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Bob Keyes

Bob Keyes has written about the arts in Maine since 2002. He’s never been much an artist himself, other than singing in junior high school chorus and acting in a few musicals. But he’s attended museums, theaters, clubs and concert halls all his life, and cites Bob Dylan as most influential artist of any kind since Picasso. He lives in Berwick.

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Posted: May 7, 2018

For its season-opening exhibition, the Ogunquit Museum takes a broad look at Narrow Cove

Written by: Bob Keyes

No matter the art on the wall, Narrow Cove is almost always the first thing you see when you walk into the Ogunquit Museum of American Art. It’s the cove right in front of the museum, and is the image of rocks and water – and often boats under sail or power – that is framed by the museum’s ocean-side glass wall.

For its 65th season, the museum has re-imagined its Barn Gallery for “The View from Narrow Cove,” an examination of the art colonies that thrived in Ogunquit before the museum opened in 1953 and the artists they inspired. The exhibition represents a deep dive into the museum’s permanent collection, and includes many pieces of art that haven’t been on view, many by contemporary Maine artists who are part of the Ogunquit community through their association with the museum.

Museum director Michael Mansfield and his staff have constructed a series of temporary walls in the gallery, creating more wall space for the art, and painted the walls the color of eggplant. The art is hung salon-style, filling the gallery with an Ogunquit narrative that is told by the artists who have painted her or whose work is represented in the collection. The exhibition, on view throughout the season, includes about 80 works of art, and all but two are from the museum’s collection.

The show celebrates the magnet of Ogunquit and highlights the contributions of Charles Woodbury, who was the first artist to come to Narrow Cove in 1888, and Hamilton Easter Field, who came in 1903. They both established art schools, and began what remains an annual trek of artists, sightseers and sunbathers to the cove and its environs, Mansfield said.

“This is a show that celebrates the artists in and around Ogunquit from the late 1800s to the present. It’s a show about a community of artists working together,” Mansfield said. “As we began digging through everything in the collection, we were really energized by the exhibition and we wanted to put up a lot of work.”

It is wide in scope, and hung not chronologically but thematically to inspire conversations among art and artists spanning generations, styles and themes. The show is grouped generally around the themes of “An Artist’s Paradise” that celebrates the beauty of the place; “The Ogunquit Art Colony,” which presents the artists who were drawn to Ogunquit in the early- and mid-20th centuries; and “Celebrating 65 Years,” which goes deep into the permanent collection.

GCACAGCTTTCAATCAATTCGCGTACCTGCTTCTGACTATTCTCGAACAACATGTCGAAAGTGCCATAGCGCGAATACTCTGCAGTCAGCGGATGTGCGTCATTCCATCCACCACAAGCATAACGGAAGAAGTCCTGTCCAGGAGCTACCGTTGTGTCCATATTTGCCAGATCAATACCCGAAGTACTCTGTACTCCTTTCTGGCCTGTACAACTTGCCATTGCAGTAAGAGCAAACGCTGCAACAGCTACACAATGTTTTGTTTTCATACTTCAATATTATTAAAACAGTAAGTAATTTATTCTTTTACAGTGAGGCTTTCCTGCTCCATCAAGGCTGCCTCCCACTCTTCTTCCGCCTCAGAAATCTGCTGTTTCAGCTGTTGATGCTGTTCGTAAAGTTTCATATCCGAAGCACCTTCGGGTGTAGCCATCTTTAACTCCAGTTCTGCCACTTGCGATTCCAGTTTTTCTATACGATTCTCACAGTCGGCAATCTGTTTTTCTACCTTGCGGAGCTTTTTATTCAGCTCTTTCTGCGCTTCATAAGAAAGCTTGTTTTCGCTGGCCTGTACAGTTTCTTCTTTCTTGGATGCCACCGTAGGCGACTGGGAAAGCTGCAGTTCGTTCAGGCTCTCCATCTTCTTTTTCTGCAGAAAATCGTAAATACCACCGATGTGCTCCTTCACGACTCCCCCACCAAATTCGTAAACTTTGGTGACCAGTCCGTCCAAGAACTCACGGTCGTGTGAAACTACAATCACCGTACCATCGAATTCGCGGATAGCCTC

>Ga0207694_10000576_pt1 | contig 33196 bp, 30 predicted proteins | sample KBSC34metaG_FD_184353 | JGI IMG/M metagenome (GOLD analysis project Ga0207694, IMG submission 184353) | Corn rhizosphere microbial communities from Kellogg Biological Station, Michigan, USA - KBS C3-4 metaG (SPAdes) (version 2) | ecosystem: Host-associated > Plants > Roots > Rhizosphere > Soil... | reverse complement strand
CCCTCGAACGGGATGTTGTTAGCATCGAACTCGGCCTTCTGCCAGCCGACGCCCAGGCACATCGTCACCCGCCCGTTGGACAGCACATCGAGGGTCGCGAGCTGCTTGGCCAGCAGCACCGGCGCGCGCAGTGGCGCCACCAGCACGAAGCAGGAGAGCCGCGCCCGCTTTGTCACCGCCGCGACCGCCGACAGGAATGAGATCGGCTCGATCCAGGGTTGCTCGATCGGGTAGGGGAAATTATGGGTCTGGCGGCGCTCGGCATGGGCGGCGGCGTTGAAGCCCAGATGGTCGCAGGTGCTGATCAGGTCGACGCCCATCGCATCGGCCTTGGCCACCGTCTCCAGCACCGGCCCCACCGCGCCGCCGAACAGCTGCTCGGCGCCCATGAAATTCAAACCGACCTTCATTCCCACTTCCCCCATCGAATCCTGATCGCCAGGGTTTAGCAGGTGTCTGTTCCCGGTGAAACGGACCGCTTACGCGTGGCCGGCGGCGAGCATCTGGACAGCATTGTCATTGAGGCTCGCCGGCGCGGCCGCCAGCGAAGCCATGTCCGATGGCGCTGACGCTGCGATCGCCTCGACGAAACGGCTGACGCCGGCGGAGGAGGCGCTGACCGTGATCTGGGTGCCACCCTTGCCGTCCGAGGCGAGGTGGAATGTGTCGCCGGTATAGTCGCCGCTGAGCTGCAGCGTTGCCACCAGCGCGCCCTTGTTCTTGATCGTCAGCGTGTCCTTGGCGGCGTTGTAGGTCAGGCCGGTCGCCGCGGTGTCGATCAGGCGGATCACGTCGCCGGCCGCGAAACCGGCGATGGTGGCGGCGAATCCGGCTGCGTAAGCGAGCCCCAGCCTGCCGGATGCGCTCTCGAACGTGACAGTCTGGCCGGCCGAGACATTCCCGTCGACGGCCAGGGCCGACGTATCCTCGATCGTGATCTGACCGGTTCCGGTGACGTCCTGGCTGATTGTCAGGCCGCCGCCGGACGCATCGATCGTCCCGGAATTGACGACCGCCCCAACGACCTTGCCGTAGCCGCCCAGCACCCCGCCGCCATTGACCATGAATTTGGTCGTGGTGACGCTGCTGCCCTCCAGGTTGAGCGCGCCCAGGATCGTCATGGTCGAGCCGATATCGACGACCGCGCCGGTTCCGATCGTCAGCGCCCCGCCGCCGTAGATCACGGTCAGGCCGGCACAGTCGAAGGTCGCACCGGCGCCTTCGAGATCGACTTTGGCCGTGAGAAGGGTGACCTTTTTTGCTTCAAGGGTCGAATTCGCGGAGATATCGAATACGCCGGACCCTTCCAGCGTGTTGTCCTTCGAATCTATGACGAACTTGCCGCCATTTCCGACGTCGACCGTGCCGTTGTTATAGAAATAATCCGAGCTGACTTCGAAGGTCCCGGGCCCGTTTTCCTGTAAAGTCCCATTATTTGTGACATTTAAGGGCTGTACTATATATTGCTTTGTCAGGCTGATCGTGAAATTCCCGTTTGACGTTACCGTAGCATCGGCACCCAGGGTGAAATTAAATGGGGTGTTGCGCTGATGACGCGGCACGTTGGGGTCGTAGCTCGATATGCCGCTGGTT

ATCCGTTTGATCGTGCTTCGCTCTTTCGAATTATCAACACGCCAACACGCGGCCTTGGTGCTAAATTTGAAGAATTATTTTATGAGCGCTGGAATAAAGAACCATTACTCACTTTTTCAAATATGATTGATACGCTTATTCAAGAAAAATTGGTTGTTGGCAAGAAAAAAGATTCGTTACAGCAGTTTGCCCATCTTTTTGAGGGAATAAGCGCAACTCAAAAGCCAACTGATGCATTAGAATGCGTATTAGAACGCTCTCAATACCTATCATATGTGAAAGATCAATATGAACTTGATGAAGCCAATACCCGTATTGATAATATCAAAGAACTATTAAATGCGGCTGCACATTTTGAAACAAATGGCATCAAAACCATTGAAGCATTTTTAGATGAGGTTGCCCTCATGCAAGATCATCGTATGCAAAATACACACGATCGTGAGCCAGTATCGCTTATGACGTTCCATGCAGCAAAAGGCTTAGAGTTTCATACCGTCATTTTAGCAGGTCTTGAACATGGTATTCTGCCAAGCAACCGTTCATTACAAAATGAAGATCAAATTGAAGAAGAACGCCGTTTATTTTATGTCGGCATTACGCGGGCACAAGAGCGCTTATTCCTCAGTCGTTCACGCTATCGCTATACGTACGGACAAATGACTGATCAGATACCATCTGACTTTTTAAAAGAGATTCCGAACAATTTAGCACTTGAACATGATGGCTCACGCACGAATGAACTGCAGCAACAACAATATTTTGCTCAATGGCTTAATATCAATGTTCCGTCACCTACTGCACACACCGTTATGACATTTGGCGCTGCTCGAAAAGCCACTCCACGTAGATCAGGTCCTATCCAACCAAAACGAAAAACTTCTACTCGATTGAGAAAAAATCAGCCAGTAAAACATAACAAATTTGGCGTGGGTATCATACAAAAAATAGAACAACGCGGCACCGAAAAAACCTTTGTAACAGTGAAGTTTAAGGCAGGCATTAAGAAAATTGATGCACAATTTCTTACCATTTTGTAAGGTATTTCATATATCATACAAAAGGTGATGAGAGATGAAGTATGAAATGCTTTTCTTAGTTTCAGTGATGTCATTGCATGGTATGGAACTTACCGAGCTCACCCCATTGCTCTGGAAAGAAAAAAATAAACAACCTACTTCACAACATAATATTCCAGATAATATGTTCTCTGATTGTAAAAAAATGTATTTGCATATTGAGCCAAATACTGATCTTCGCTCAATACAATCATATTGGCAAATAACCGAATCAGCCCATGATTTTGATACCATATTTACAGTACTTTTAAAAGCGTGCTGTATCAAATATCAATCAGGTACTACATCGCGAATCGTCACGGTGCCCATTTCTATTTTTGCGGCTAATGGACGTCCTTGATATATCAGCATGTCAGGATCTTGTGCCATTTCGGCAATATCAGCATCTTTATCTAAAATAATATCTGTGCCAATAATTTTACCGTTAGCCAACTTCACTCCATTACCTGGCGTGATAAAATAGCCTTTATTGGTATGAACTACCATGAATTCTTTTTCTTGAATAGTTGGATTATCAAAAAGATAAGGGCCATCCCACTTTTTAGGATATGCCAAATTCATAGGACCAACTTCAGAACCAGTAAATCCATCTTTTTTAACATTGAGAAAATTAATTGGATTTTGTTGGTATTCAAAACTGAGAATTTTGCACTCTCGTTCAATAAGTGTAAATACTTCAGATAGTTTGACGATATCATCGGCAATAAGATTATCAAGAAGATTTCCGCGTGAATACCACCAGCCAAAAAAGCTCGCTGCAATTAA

In this configuration, the exhibition is broad enough to make room for black-and-white drawings of household objects by installation artist Amy Stacey Curtis and colorful flowers by Beverly Hallam. There are richly layered seaside paintings of cod drying by Maurice Freedman, dories in the cove by Hamilton Easter Field and a painting of Ogunquit in the winter by Woodbury. There’s a sweet watercolor of boys playing by DeWitt Hardy, a scene of bathers on the rocks by Abe Walkowitz and a dark gouache by Dozier Bell.

Many of the big names of modernism and Maine are here, too: Marsden Hartley, John Marin, Rockwell Kent and Will Barnet.

The two pieces on loan are portraits of Woodbury and Field. The Woodbury portrait is by Hermann Murphy, on loan by a private collector, and the Field painting is a self-portrait, on loan from the Portland Museum of Art.

“The View from Narrow Cove” is among four-season opening exhibitions at the museum. Also on view is ‘Steve Hawley: Studio Light,” which presents a survey of paintings by the New England painter, including highly realistic female nudes and abstract seascapes; “This Side of Paradise: American Artists of the Paris Salon”; and “Surrounded: Sampling Burchfield’s Wallpaper,” which shows the decorative work of the painter Charles Burchfield.

‘THE VIEW FROM NARROW COVE’

WHERE: Ogunquit Museum of American Art, 543 Shore Road, Ogunquit
WHEN: On view through Oct. 31; 10 a.m. to 5 p.m. daily
ADMISSION: $10 adults, $9 seniors and students, 11 and younger free
INFO: ogunquitmuseum.org or 207-646-4909

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